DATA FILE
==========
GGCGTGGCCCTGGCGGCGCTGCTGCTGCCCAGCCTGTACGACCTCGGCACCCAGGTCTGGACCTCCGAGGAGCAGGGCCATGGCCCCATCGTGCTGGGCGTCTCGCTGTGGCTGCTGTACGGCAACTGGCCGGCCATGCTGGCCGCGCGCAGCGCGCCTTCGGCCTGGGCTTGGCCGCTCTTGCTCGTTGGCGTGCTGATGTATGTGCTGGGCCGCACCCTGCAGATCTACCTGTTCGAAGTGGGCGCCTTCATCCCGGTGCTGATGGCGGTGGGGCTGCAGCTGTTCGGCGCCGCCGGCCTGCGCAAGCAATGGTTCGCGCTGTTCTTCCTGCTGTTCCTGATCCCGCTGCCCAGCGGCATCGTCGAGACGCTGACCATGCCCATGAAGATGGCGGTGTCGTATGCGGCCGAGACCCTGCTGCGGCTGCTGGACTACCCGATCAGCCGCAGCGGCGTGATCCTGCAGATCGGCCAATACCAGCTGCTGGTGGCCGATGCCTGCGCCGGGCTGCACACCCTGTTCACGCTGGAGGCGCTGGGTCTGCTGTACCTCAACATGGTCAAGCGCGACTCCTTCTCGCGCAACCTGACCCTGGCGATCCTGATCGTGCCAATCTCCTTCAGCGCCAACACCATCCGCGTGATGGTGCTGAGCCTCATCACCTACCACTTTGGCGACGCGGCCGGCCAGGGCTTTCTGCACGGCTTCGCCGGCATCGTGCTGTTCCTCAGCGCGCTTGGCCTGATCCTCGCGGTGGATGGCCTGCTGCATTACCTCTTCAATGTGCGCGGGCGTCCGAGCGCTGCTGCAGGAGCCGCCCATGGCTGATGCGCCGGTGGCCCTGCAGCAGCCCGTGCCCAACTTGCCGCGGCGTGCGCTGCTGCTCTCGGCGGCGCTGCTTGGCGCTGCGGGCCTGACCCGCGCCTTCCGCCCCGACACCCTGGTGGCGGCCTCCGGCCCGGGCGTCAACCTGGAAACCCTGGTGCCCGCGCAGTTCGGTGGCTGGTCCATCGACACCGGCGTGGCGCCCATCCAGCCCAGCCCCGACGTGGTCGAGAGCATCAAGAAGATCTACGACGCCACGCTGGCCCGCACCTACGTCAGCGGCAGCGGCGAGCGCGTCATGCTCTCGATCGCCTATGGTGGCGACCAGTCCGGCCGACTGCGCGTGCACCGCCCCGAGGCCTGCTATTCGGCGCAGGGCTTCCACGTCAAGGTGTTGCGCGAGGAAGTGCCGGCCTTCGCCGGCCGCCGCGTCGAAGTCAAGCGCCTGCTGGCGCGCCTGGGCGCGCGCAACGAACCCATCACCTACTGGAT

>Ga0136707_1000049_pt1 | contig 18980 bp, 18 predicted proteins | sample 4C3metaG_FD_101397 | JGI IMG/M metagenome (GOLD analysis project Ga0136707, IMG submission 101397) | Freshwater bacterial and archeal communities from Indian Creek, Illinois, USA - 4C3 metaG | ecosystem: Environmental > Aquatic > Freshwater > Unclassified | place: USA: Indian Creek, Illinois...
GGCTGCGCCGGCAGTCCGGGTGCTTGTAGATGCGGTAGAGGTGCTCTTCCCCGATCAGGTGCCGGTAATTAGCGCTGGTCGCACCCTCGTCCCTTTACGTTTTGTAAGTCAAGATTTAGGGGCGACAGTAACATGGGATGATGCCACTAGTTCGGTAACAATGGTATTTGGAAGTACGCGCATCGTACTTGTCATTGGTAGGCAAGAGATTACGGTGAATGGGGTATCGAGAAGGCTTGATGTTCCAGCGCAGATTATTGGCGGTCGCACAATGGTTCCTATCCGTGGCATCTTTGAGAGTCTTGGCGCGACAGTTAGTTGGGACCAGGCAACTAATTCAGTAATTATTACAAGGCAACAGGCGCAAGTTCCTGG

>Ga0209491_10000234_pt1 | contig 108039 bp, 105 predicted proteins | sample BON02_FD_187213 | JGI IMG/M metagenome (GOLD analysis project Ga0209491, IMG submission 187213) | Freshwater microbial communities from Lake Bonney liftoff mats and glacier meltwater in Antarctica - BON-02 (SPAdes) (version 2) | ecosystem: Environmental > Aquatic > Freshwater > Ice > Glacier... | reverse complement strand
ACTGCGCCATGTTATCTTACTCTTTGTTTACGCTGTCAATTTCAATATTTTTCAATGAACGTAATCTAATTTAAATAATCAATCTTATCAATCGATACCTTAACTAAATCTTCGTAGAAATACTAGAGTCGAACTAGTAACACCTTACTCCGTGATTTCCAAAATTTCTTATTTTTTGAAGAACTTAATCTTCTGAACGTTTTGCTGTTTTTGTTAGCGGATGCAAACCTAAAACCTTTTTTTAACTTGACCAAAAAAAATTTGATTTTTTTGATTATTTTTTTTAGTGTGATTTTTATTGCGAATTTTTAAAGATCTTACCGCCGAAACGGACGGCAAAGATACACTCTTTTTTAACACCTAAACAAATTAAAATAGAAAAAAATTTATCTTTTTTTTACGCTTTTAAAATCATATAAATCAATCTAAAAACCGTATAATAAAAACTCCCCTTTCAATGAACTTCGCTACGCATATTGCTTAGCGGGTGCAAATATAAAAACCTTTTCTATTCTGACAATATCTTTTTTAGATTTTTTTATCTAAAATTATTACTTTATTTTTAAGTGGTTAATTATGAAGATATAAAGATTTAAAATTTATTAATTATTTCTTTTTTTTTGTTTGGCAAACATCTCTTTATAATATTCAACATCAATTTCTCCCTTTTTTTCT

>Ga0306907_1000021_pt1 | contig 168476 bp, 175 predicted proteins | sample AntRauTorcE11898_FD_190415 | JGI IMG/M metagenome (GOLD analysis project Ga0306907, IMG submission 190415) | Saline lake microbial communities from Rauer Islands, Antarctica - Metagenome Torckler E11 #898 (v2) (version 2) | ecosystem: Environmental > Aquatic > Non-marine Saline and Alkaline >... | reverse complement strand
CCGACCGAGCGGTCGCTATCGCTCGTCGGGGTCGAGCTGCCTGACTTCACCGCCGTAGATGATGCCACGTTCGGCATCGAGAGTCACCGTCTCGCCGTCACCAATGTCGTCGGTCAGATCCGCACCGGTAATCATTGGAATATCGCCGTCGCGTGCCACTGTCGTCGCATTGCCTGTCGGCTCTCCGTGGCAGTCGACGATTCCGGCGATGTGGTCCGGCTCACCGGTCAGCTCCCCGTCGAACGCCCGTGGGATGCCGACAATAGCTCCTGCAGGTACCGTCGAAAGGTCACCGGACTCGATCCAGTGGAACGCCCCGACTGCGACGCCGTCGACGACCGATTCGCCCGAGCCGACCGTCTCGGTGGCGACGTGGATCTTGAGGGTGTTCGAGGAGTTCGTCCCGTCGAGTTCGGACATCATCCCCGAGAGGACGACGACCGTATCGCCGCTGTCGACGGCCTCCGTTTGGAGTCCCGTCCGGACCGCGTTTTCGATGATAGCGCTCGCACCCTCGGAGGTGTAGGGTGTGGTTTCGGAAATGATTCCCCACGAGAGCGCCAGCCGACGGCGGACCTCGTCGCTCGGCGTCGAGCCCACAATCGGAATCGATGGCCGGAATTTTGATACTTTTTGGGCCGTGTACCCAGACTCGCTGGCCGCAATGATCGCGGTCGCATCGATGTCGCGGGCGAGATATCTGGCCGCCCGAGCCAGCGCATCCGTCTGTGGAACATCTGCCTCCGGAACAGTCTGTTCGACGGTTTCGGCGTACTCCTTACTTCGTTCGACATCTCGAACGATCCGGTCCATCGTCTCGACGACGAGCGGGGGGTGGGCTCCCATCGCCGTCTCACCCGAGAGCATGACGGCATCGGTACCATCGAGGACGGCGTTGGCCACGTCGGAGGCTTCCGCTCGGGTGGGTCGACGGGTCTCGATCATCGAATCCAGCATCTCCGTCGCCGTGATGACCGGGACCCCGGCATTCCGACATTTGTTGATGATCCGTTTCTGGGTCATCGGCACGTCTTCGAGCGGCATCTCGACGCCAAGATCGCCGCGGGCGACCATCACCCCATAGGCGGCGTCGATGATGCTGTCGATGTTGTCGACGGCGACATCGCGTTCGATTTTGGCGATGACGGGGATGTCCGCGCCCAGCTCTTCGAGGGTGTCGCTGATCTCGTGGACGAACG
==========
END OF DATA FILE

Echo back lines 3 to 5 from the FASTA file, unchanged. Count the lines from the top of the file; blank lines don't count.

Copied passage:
GGCTGCGCCGGCAGTCCGGGTGCTTGTAGATGCGGTAGAGGTGCTCTTCCCCGATCAGGTGCCGGTAATTAGCGCTGGTCGCACCCTCGTCCCTTTACGTTTTGTAAGTCAAGATTTAGGGGCGACAGTAACATGGGATGATGCCACTAGTTCGGTAACAATGGTATTTGGAAGTACGCGCATCGTACTTGTCATTGGTAGGCAAGAGATTACGGTGAATGGGGTATCGAGAAGGCTTGATGTTCCAGCGCAGATTATTGGCGGTCGCACAATGGTTCCTATCCGTGGCATCTTTGAGAGTCTTGGCGCGACAGTTAGTTGGGACCAGGCAACTAATTCAGTAATTATTACAAGGCAACAGGCGCAAGTTCCTGG

>Ga0209491_10000234_pt1 | contig 108039 bp, 105 predicted proteins | sample BON02_FD_187213 | JGI IMG/M metagenome (GOLD analysis project Ga0209491, IMG submission 187213) | Freshwater microbial communities from Lake Bonney liftoff mats and glacier meltwater in Antarctica - BON-02 (SPAdes) (version 2) | ecosystem: Environmental > Aquatic > Freshwater > Ice > Glacier... | reverse complement strand
ACTGCGCCATGTTATCTTACTCTTTGTTTACGCTGTCAATTTCAATATTTTTCAATGAACGTAATCTAATTTAAATAATCAATCTTATCAATCGATACCTTAACTAAATCTTCGTAGAAATACTAGAGTCGAACTAGTAACACCTTACTCCGTGATTTCCAAAATTTCTTATTTTTTGAAGAACTTAATCTTCTGAACGTTTTGCTGTTTTTGTTAGCGGATGCAAACCTAAAACCTTTTTTTAACTTGACCAAAAAAAATTTGATTTTTTTGATTATTTTTTTTAGTGTGATTTTTATTGCGAATTTTTAAAGATCTTACCGCCGAAACGGACGGCAAAGATACACTCTTTTTTAACACCTAAACAAATTAAAATAGAAAAAAATTTATCTTTTTTTTACGCTTTTAAAATCATATAAATCAATCTAAAAACCGTATAATAAAAACTCCCCTTTCAATGAACTTCGCTACGCATATTGCTTAGCGGGTGCAAATATAAAAACCTTTTCTATTCTGACAATATCTTTTTTAGATTTTTTTATCTAAAATTATTACTTTATTTTTAAGTGGTTAATTATGAAGATATAAAGATTTAAAATTTATTAATTATTTCTTTTTTTTTGTTTGGCAAACATCTCTTTATAATATTCAACATCAATTTCTCCCTTTTTTTCT